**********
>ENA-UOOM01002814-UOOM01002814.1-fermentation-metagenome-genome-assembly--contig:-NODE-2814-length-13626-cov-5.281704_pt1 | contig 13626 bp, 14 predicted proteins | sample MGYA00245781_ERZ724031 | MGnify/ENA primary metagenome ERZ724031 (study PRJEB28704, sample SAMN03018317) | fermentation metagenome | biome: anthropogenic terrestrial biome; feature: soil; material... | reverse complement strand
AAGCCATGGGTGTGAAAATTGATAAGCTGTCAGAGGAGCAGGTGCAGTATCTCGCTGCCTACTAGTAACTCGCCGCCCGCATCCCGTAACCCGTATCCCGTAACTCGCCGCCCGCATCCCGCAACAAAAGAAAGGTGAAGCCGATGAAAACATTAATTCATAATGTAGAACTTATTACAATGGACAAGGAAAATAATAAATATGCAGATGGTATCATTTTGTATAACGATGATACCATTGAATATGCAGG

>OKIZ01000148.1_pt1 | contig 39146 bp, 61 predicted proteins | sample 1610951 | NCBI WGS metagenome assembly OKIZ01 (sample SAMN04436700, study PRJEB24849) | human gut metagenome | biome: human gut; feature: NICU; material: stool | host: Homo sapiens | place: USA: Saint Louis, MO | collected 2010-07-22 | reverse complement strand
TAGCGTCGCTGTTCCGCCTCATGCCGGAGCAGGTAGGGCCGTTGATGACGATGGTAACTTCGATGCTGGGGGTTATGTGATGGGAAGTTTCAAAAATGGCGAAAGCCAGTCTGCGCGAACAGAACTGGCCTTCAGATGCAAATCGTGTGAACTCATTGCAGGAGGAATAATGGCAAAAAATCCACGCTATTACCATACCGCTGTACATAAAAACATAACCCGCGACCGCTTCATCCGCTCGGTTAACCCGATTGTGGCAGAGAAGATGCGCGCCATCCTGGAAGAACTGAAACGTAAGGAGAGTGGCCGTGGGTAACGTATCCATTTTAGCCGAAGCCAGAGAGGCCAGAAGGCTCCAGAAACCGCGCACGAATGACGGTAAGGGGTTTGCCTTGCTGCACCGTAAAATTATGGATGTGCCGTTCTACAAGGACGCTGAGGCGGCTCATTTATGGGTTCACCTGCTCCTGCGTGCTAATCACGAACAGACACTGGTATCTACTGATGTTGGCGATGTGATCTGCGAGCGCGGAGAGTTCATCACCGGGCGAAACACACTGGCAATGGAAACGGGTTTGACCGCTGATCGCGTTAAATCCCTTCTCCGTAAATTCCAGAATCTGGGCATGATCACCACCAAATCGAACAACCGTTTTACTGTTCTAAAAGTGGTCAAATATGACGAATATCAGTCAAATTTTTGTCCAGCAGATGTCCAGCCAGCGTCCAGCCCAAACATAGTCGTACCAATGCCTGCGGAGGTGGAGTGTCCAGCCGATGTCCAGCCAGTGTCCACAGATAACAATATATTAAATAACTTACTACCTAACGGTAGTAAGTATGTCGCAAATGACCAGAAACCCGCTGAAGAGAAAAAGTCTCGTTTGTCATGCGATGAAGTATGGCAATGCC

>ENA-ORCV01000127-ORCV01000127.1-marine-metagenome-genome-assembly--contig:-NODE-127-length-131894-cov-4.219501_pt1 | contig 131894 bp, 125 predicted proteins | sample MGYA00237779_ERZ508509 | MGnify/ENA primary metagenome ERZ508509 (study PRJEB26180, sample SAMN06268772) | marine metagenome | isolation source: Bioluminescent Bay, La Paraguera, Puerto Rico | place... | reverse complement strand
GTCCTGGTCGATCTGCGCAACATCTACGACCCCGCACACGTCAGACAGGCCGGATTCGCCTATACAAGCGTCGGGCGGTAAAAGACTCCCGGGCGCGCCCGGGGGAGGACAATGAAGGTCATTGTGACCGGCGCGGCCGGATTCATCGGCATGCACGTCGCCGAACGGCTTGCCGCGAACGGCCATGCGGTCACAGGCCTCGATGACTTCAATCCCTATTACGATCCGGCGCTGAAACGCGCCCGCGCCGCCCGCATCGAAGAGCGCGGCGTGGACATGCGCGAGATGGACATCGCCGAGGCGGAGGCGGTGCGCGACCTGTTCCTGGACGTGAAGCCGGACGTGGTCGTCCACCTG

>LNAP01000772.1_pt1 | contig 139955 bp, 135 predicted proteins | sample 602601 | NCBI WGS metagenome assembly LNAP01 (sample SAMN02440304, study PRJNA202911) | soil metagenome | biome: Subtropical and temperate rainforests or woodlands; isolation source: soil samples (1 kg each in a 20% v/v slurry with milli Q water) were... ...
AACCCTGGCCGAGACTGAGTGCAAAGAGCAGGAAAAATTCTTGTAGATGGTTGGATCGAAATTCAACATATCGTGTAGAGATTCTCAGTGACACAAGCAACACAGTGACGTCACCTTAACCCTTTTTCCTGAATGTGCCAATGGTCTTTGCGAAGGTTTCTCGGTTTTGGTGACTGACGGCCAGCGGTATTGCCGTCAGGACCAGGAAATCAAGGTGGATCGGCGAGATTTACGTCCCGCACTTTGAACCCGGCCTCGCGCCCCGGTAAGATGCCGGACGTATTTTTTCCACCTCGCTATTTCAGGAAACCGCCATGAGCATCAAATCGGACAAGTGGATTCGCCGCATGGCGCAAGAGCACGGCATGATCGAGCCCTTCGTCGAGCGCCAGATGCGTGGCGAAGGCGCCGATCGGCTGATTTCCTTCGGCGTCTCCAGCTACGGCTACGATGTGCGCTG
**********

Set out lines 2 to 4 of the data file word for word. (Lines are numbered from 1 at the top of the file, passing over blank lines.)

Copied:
AAGCCATGGGTGTGAAAATTGATAAGCTGTCAGAGGAGCAGGTGCAGTATCTCGCTGCCTACTAGTAACTCGCCGCCCGCATCCCGTAACCCGTATCCCGTAACTCGCCGCCCGCATCCCGCAACAAAAGAAAGGTGAAGCCGATGAAAACATTAATTCATAATGTAGAACTTATTACAATGGACAAGGAAAATAATAAATATGCAGATGGTATCATTTTGTATAACGATGATACCATTGAATATGCAGG

>OKIZ01000148.1_pt1 | contig 39146 bp, 61 predicted proteins | sample 1610951 | NCBI WGS metagenome assembly OKIZ01 (sample SAMN04436700, study PRJEB24849) | human gut metagenome | biome: human gut; feature: NICU; material: stool | host: Homo sapiens | place: USA: Saint Louis, MO | collected 2010-07-22 | reverse complement strand
TAGCGTCGCTGTTCCGCCTCATGCCGGAGCAGGTAGGGCCGTTGATGACGATGGTAACTTCGATGCTGGGGGTTATGTGATGGGAAGTTTCAAAAATGGCGAAAGCCAGTCTGCGCGAACAGAACTGGCCTTCAGATGCAAATCGTGTGAACTCATTGCAGGAGGAATAATGGCAAAAAATCCACGCTATTACCATACCGCTGTACATAAAAACATAACCCGCGACCGCTTCATCCGCTCGGTTAACCCGATTGTGGCAGAGAAGATGCGCGCCATCCTGGAAGAACTGAAACGTAAGGAGAGTGGCCGTGGGTAACGTATCCATTTTAGCCGAAGCCAGAGAGGCCAGAAGGCTCCAGAAACCGCGCACGAATGACGGTAAGGGGTTTGCCTTGCTGCACCGTAAAATTATGGATGTGCCGTTCTACAAGGACGCTGAGGCGGCTCATTTATGGGTTCACCTGCTCCTGCGTGCTAATCACGAACAGACACTGGTATCTACTGATGTTGGCGATGTGATCTGCGAGCGCGGAGAGTTCATCACCGGGCGAAACACACTGGCAATGGAAACGGGTTTGACCGCTGATCGCGTTAAATCCCTTCTCCGTAAATTCCAGAATCTGGGCATGATCACCACCAAATCGAACAACCGTTTTACTGTTCTAAAAGTGGTCAAATATGACGAATATCAGTCAAATTTTTGTCCAGCAGATGTCCAGCCAGCGTCCAGCCCAAACATAGTCGTACCAATGCCTGCGGAGGTGGAGTGTCCAGCCGATGTCCAGCCAGTGTCCACAGATAACAATATATTAAATAACTTACTACCTAACGGTAGTAAGTATGTCGCAAATGACCAGAAACCCGCTGAAGAGAAAAAGTCTCGTTTGTCATGCGATGAAGTATGGCAATGCC